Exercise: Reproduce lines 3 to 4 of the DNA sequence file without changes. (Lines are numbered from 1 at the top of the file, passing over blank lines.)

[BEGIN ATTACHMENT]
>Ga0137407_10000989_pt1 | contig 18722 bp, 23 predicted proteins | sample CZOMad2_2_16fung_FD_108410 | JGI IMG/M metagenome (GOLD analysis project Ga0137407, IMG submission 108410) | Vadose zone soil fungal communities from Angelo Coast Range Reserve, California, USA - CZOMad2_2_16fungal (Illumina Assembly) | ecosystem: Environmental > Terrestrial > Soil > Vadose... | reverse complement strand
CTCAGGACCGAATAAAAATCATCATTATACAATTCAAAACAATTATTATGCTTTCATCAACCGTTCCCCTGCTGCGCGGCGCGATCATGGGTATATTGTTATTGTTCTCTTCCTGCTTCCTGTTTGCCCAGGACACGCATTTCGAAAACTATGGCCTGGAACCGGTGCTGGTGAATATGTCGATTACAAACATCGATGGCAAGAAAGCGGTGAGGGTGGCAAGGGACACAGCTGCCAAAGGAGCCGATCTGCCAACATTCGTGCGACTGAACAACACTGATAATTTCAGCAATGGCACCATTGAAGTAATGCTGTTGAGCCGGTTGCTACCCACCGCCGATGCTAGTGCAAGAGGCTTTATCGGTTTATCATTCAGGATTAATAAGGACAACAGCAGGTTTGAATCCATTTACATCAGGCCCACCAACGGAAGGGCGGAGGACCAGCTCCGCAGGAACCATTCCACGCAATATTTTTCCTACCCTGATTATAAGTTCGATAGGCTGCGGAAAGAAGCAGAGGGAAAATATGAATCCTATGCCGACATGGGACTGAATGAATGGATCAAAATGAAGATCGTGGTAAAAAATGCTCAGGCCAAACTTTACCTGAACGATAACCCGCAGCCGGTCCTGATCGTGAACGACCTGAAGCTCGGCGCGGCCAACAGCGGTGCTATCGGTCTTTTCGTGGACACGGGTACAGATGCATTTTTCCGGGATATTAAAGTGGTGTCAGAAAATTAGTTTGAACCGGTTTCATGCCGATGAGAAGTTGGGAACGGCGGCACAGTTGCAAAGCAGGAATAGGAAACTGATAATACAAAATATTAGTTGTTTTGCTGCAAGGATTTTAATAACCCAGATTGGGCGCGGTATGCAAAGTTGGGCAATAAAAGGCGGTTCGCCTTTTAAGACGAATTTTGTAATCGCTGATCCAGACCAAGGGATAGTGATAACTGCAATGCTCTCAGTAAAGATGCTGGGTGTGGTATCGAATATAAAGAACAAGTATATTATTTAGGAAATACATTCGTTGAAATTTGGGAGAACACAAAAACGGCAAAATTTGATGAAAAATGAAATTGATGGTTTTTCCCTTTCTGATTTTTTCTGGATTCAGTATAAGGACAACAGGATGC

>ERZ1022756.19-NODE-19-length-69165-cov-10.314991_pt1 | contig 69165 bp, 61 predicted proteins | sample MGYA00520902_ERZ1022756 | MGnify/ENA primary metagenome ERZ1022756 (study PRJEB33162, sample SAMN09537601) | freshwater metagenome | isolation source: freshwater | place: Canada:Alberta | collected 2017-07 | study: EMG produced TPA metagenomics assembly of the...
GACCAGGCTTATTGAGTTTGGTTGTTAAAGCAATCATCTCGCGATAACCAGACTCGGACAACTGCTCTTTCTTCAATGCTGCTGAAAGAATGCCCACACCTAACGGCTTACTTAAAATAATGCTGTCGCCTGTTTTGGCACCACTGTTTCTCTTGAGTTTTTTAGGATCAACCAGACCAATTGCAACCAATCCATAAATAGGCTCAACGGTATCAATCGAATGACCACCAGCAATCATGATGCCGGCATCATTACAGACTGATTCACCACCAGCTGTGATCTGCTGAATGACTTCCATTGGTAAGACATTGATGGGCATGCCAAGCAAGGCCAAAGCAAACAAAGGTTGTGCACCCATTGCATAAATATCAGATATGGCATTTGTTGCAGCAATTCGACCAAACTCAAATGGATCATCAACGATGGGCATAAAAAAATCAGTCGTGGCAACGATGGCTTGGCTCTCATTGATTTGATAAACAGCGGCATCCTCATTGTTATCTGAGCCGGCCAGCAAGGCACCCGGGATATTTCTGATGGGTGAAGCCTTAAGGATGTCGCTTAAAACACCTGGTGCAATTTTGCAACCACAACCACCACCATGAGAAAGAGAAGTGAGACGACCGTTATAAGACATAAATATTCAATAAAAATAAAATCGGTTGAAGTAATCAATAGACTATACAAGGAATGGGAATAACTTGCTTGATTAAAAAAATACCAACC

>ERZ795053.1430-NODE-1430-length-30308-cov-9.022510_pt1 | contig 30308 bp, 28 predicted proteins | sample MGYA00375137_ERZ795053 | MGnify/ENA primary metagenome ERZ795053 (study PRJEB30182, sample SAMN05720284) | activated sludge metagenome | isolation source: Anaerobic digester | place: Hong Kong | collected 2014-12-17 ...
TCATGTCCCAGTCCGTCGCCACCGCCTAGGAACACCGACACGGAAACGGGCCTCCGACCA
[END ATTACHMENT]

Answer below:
>ERZ1022756.19-NODE-19-length-69165-cov-10.314991_pt1 | contig 69165 bp, 61 predicted proteins | sample MGYA00520902_ERZ1022756 | MGnify/ENA primary metagenome ERZ1022756 (study PRJEB33162, sample SAMN09537601) | freshwater metagenome | isolation source: freshwater | place: Canada:Alberta | collected 2017-07 | study: EMG produced TPA metagenomics assembly of the...
GACCAGGCTTATTGAGTTTGGTTGTTAAAGCAATCATCTCGCGATAACCAGACTCGGACAACTGCTCTTTCTTCAATGCTGCTGAAAGAATGCCCACACCTAACGGCTTACTTAAAATAATGCTGTCGCCTGTTTTGGCACCACTGTTTCTCTTGAGTTTTTTAGGATCAACCAGACCAATTGCAACCAATCCATAAATAGGCTCAACGGTATCAATCGAATGACCACCAGCAATCATGATGCCGGCATCATTACAGACTGATTCACCACCAGCTGTGATCTGCTGAATGACTTCCATTGGTAAGACATTGATGGGCATGCCAAGCAAGGCCAAAGCAAACAAAGGTTGTGCACCCATTGCATAAATATCAGATATGGCATTTGTTGCAGCAATTCGACCAAACTCAAATGGATCATCAACGATGGGCATAAAAAAATCAGTCGTGGCAACGATGGCTTGGCTCTCATTGATTTGATAAACAGCGGCATCCTCATTGTTATCTGAGCCGGCCAGCAAGGCACCCGGGATATTTCTGATGGGTGAAGCCTTAAGGATGTCGCTTAAAACACCTGGTGCAATTTTGCAACCACAACCACCACCATGAGAAAGAGAAGTGAGACGACCGTTATAAGACATAAATATTCAATAAAAATAAAATCGGTTGAAGTAATCAATAGACTATACAAGGAATGGGAATAACTTGCTTGATTAAAAAAATACCAACC